Well.. The only time we see a surgeon in the ER, is the trauma surgeon, and I doubt this is Trauma Alert worthy.

I'm going to say:

This 20 y/o/f, with stable vitals and a low grade temp is having abdominal pain below the naval w/ vomiting. States no possibility of pregnancy, normal bowel habits, normal menstrual cycle. Sign here for transfer of care, have a lovely day.

UTI? PID? Cancer? Hell if I know, I covered all the questions. You said she wasn't sexually active, has she been assaulted? Rather when asked, does she clam up, quit talking, avoid answered? Is she currently having her menstrual cycle?

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Well.. The only time we see a surgeon in the ER, is the trauma surgeon, and I doubt this is Trauma Alert worthy.

House Officers (aka House Surgeon) are first and second year Doctors; I should have said "the Doctor" or even "the Nurse" coz you know the Nurse sometimes asks too :D

This 20 y/o/f, with stable vitals and a low grade temp is having abdominal pain below the naval w/ vomiting. States no possibility of pregnancy, normal bowel habits, normal menstrual cycle. Sign here for transfer of care, have a lovely day.

Are her obs "stable"? Which ones? All of them or only some? Have any changed? Which ones? What does that infer?

There is a bit of "not seeing the trees in the woods" (which I am guilty of myself) ... her vital signs indicate significant underlying pathology which if left untreated means she will die within one to two days. With the information presented thus far, what could some possible pathologies be? What information or clinical observations would lead you to discount one over another?

UTI? PID? Cancer? Hell if I know, I covered all the questions. You said she wasn't sexually active, has she been assaulted? Rather when asked, does she clam up, quit talking, avoid answered? Is she currently having her menstrual cycle?

She is extremely, forcefully insistent she is not pregnant

No current MP; states has not had one for some time

Edited by Kiwiology

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As a diabetic, myself.. I'd consider the BGL to be perfectly fine.. In fact, 100 would be high for me, since I should practically own stock in Dex4 - the glucose tablet people. "BP 120/80 PR 90 RR 14 " are with in normal limits. The CO2 thing there is supposed to be in the 30's or something, unless I'm mistaken. That's not something we do, none of our equipment can read it, and the only time ALS reads it is in intubated patients. One expects a certain degree of rise of pulse, blood pressure and potentially respiratory rate when an ambulance arrives, as it can be embarrassing, stressful, don't know what to expect. Then of course the pain factor, pain will reflect in vitals.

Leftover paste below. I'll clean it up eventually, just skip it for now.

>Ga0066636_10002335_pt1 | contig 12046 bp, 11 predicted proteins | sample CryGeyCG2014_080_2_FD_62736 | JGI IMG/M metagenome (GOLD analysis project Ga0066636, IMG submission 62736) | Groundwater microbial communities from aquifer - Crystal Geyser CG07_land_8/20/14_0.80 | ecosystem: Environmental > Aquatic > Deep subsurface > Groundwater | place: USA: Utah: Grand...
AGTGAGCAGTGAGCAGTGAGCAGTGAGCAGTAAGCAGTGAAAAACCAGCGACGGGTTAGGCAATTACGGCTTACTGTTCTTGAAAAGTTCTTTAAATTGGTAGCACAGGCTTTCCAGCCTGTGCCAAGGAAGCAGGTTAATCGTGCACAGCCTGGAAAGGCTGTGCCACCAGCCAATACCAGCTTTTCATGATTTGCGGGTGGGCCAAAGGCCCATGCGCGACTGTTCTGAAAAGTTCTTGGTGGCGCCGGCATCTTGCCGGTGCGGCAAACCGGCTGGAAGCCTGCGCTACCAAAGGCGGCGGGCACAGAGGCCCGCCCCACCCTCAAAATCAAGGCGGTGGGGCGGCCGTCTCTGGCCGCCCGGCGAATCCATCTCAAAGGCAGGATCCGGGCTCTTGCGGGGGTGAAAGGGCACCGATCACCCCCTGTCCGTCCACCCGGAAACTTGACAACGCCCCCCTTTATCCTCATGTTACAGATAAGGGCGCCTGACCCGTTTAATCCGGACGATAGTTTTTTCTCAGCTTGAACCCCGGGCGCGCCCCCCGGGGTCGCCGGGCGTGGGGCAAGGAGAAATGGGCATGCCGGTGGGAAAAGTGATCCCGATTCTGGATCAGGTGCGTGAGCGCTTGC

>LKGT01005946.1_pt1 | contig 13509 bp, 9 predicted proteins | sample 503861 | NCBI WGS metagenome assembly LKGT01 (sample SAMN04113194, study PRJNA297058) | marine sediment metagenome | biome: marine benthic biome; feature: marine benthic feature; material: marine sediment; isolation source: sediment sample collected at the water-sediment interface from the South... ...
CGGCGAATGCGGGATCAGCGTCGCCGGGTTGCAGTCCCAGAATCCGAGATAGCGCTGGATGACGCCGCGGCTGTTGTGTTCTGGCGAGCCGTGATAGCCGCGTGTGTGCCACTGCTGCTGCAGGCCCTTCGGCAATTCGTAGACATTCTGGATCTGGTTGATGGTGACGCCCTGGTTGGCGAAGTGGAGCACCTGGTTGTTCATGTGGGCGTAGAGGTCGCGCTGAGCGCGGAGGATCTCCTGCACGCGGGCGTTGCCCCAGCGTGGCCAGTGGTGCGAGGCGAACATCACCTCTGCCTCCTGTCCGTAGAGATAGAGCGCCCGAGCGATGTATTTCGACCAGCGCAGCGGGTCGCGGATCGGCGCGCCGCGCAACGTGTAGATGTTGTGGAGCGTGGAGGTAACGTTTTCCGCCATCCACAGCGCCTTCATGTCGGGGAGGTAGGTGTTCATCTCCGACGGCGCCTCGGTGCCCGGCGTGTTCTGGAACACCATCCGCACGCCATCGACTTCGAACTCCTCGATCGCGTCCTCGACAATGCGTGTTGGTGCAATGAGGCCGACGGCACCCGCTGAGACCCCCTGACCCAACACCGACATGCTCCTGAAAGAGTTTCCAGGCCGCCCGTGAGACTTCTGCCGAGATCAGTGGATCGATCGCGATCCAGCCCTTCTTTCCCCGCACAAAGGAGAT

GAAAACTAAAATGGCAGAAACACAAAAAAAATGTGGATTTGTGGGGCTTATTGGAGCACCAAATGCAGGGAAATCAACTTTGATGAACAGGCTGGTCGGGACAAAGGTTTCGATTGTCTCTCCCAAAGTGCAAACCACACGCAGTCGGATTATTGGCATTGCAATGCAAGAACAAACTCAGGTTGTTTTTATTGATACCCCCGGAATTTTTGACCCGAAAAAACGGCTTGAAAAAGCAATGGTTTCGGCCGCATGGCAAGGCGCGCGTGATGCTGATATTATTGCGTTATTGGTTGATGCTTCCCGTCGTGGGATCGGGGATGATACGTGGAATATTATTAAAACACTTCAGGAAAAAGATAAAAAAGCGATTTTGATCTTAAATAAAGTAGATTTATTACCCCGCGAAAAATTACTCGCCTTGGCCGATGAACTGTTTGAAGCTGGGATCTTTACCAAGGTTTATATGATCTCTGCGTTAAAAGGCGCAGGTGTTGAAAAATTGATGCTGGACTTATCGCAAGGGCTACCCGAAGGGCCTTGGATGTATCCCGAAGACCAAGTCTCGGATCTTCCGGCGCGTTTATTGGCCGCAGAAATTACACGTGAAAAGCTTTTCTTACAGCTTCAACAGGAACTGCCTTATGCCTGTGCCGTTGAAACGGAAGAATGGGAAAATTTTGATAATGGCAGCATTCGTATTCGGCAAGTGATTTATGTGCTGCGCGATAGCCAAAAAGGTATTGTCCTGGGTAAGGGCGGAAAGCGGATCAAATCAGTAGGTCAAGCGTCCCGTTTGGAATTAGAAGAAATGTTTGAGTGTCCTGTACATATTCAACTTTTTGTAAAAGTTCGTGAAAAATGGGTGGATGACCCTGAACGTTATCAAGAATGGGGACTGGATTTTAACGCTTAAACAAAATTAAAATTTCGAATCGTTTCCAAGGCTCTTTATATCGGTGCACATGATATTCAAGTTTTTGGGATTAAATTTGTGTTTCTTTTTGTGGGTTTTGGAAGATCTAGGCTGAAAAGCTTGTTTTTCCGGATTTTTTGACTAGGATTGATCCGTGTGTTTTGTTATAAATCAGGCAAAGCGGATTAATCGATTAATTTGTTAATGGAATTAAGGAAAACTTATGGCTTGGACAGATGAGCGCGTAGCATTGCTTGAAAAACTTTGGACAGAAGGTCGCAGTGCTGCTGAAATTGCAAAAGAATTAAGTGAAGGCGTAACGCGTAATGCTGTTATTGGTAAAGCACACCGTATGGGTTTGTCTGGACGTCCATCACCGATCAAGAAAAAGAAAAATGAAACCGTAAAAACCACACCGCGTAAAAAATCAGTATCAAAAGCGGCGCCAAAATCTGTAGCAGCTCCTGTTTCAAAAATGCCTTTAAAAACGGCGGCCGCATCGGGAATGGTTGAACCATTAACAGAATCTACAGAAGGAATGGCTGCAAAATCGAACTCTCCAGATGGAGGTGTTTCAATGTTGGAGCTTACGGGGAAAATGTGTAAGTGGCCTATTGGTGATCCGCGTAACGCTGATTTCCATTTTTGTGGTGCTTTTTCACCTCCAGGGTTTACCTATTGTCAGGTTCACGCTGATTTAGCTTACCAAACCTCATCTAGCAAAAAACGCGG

Have we palpated the abdomen yet? What does it feel like? Pain to press, pain when pressure is let off, pain go away when pressing, masses, bulges, how bad is the pain. 1 none 10 child birth - that's what I say when I ask older women about pain. How long has the patient been vomiting? What color is the urine? Are we leaning toward some type of syndrome that leaves the body with excessive amounts of alkali?

Did you get your scenario from watching a TV show?

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One expects a certain degree of rise of pulse, blood pressure and potentially respiratory rate when an ambulance arrives, as it can be embarrassing, stressful, don't know what to expect. Then of course the pain factor, pain will reflect in vitals.

Very good point. So let's say the trend is below for the three sets of obs that have been taken 10 minutes apart

BP 120/80 PR 90 RR 14 Temp 38°C SPO2 100 RA ETCO2 27

BP 120/80 PR 100 RR 16 Temp 38.2°C SPO2 100 RA ETCO2 27

BP 120/80 HR 100 RR 18 Temp 38.4°C SPO2 100 RA ETCO2 27

I'm trying really hard not to state the obvious here but what does this trend tell you and why is that important in a patient like this?

Even if you cannot perform capnography what does it tell you if this patient is exhaling less CO2 than normal? Where does CO2 come from?

Have we palpated the abdomen yet? What does it feel like? Pain to press, pain when pressure is let off, pain go away when pressing, masses, bulges, how bad is the pain

Her abdomen is unremarkable except for the lower quadrant and pubis is very red and warm to touch

The abdomen is soft except in the lower quadrants and pubis; that is firm to palpate and painful for the patient.

Percussion of the lower quadrants and pubis illicit pain

Pain about 3-4/10 and sharp

No masses or organomegaly, the kidneys are not ballotable

How long has the patient been vomiting? What color is the urine? Are we leaning toward some type of syndrome that leaves the body with excessive amounts of alkali?

She has been vomiting for today only

Urine is clear but it hurts to pee

No this is not a acid/base imbalance; nor is it a KUB infection or a vascular catastrophe

Did you get your scenario from watching a TV show?

No, ew, hell no!

Edited by Kiwiology